The field of vaccine hesitancy is so much untouched that the ways to combat it had not been properly established16. The cause of vaccine hesitancy varies from country to country and even community to community, therefore the national programs have to be made stronger to identify the local relevant factors and adapt different strategies to address them10. To tackle vaccine hesitancy a particular area has to be studied for the coverage of vaccination and prevalence of vaccine hesitancy and its root cause. After finding out the factors which are most influencing should be tackled. Then again the same area should be studied to see how efficient the techniques of combating were. This tackling should be done in the community level and also in an individual level. After several studies a methodology should be proposed which would make dealing with vaccine hesitancy easier.


Vaccine hesitancy has existed since the time vaccine was invented. But even now it is prevalent and it keeps on growing. There are many factors which are behind its growth. In a particular area or even in a particular individual there could be more than one factor influencing it. These factors have to be dealt with and vaccine hesitancy which is a disease like condition has to be cured.

The pediatrician is the most important person whose involvement is essential to curb this hesitancy towards vaccine. The pediatrician could communicate with the hesitant parents and deal with their issues individually. It’s important for the parents to know the possible dangers of not getting their child vaccinated and the seriousness of the disease that could be avoided through vaccination. They should be ensured about the safety of each and every vaccine and the benefits of the immunization. As the education level in the population is increasing the parents are getting more eager to know about the details of the vaccines. And as a pediatrician it is their duty to provide that knowledge to them.

There are so many diseases which could be eradicated by herd immunization. But with the increasing number of vaccine hesitant people not only does it seem like a distant dream but also put the population in the risk of many fatal outbreaks. Therefore, vaccine hesitancy requires an immediate call for action.

Acknowledgments: None

Conflict of interest: None


1.    Plett PC. Peter Plett and other discoverers of cowpox vaccination before Edward Jenner. Sudhoffs Arch. 2006; 90(2):219-32. [Article in German] PMID: 17338405

2.    Theves G. Smallpox: an historical review. Bull Soc Sci Med Grand Duche Luxemb. 1997;134(1):31-51. [Article in German] PMID: 9303824

3.    Smith KA. Edward Jenner and the small pox vaccine. Front Immunol. 2011 Jun; 2:21. PMID: 22566811 DOI: 10.3389/fimmu.2011.00021

4.    Bloom BR, Marcuse E, Mnookin S. Addressing vaccine hesitancy. Science. 2014 Apr 25; 344(6182):339. PMID: 24763557 DOI: 10.1126/science.1254834

5.    World Health Organization. Report of the sage working group on vaccine hesitancy. 2014. Available from: http://www.who.int/immunization/sage/meetings/2014/october/en/ Last accessed August 02, 2017.

6.    Chen RT, Rastogi SC, Mullen JR, Hayes SW, Cochi SL, Donlon JA, Wassilak SG. The vaccine adverse event reporting system (VAERS). Vaccine. 1994 May; 12(6):542-50. PMID: 8036829

7.    Haldar P. Why immunise? - The Hindu. Published on April 30, 2017. Available from: http://www.thehindu.com/sci-tech/health/why-immunise/article18309383.ece. Last accessed August 08, 2017.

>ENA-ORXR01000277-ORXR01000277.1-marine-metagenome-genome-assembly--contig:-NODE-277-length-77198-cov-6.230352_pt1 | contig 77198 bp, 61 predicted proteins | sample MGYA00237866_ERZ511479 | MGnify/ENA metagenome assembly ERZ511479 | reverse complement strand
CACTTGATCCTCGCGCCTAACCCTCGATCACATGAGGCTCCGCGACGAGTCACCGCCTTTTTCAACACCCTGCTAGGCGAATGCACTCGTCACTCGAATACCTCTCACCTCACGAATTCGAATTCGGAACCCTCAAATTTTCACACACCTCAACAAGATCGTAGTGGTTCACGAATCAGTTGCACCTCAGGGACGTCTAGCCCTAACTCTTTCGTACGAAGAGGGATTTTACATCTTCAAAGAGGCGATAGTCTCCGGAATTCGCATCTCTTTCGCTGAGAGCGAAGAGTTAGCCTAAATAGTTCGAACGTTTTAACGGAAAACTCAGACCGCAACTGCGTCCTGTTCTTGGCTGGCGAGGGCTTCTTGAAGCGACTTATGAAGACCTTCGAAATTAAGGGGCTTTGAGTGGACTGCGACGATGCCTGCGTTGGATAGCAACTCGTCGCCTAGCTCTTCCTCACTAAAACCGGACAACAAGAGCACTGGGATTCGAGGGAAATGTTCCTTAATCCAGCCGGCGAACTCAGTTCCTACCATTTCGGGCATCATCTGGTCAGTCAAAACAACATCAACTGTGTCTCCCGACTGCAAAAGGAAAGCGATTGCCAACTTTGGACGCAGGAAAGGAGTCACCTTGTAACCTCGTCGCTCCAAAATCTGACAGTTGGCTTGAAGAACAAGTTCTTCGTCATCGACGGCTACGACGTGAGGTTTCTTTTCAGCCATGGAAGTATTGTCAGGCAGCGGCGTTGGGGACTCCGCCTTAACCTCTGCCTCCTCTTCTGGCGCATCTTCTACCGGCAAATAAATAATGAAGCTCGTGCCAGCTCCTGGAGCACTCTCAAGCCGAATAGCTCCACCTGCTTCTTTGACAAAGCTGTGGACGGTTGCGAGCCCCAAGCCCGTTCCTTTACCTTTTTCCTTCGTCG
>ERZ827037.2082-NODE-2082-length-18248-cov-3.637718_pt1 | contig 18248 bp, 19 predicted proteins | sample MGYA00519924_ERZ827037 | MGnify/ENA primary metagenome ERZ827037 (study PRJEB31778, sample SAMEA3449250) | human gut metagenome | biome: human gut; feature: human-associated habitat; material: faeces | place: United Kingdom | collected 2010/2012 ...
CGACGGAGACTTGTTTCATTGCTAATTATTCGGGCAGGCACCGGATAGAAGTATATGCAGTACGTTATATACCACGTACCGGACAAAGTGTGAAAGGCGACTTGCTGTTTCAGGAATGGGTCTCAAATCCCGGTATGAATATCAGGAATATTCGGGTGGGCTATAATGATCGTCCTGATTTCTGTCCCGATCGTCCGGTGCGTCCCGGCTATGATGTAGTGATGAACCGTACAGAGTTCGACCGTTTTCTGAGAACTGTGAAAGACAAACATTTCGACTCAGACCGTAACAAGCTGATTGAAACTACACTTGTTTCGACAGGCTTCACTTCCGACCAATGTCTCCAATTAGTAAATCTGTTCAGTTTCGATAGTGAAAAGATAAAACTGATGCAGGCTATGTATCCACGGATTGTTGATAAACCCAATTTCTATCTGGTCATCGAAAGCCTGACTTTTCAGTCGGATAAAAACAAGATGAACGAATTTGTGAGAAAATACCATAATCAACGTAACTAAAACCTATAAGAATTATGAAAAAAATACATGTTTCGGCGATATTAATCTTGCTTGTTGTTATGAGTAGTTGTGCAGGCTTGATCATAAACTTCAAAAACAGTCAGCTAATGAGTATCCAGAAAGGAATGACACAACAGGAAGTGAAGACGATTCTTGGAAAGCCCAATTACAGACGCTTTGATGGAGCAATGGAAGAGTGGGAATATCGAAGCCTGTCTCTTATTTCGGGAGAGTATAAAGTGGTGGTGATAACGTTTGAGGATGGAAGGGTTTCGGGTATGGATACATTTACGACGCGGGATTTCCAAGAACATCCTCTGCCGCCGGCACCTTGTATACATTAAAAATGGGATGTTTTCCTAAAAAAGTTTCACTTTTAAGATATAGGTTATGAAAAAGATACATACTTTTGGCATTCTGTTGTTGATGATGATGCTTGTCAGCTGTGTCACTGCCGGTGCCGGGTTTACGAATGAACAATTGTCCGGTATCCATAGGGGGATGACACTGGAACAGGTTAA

8.    Sadaf A, Richards JL, Glanz J, Salmon DA, Omer SB. A systematic review of interventions for reducing parental vaccine refusal and vaccine hesitancy. Vaccine. 2013 Sep 13; 31(40):4293–304. PMID: 23859839 DOI: 10.1016/j.vaccine.2013.07.013

9.    Kumar D, Chandra R, Mathur M, Samdariya S, Kapoor N. Vaccine hesitancy: understanding better to address better. Isr J Health Policy Res. 2016 Feb 1; 5:2. PMID: 26839681 DOI: 10.1186/s13584-016-0062-y

10.  Dubé E, Gagnon D, Nickels E, Jeram S, Schuster M. Mapping vaccine hesitancy--country-specific characteristics of a global phenomenon. Vaccine. 2014 Nov; 32(49):6649–54. PMID: 25280436 DOI: 10.1016/j.vaccine.2014.09.039

11.  Nyhan B, Reifler J, Richey S, Freed GL. Effective messages in vaccine promotion: a randomized trial. Pediatrics. 2014 Apr; 133(4):e835-42. PMID: 24590751 DOI:10.1542/peds.2013-2365

12.  Kempe A, Daley MF, McCauley MM, Crane LA, Suh CA, Kennedy AM, Basket MM, Stokley SK, Dong F, Babbel CI, Seewald LA, Dickinson LM. Prevalence of parental concerns about childhood vaccines: the experience of primary care physicians. Am J Prev Med. 2011 May; 40(5):548–55. PMID: 21496754 DOI: 10.1016/j.amepre.2010.12.025

13.  Opel DJ, Heritage J, Taylor JA, Mangione-Smith R, Salas HS, Devere V, Zhou C, Robinson JD. The architecture of provider–parent vaccine discussions at health supervision visits. Pediatrics. 2013 Dec; 132(6):1037–46. PMID: 24190677 DOI: 10.1542/peds.2013-2037  

14.  Kennedy A, Basket M, Sheedy K. Vaccine attitudes, concerns, and information sources reported by parents of young children: results from the 2009 HealthStyles survey. Pediatrics. 2011 May; 127 suppl 1:S92-9. PMID: 21502253 DOI: 10.1542/peds.2010-1722N  

15.  World Health Organization. Addressing vaccine hesitancy. Available from: http://www.who.int/immunization/programmes_systems/vaccine_hesitancy/en/. Last accessed September 19, 2017.

16.  The Vaccine Confidence Project and London School of Hygiene and Tropical Medicine. The state of Vaccine confidence. 2015. Available from: http://www.vaccineconfidence.org/research/the-state-of-vaccine-confidence/. Last accessed September 21, 2017.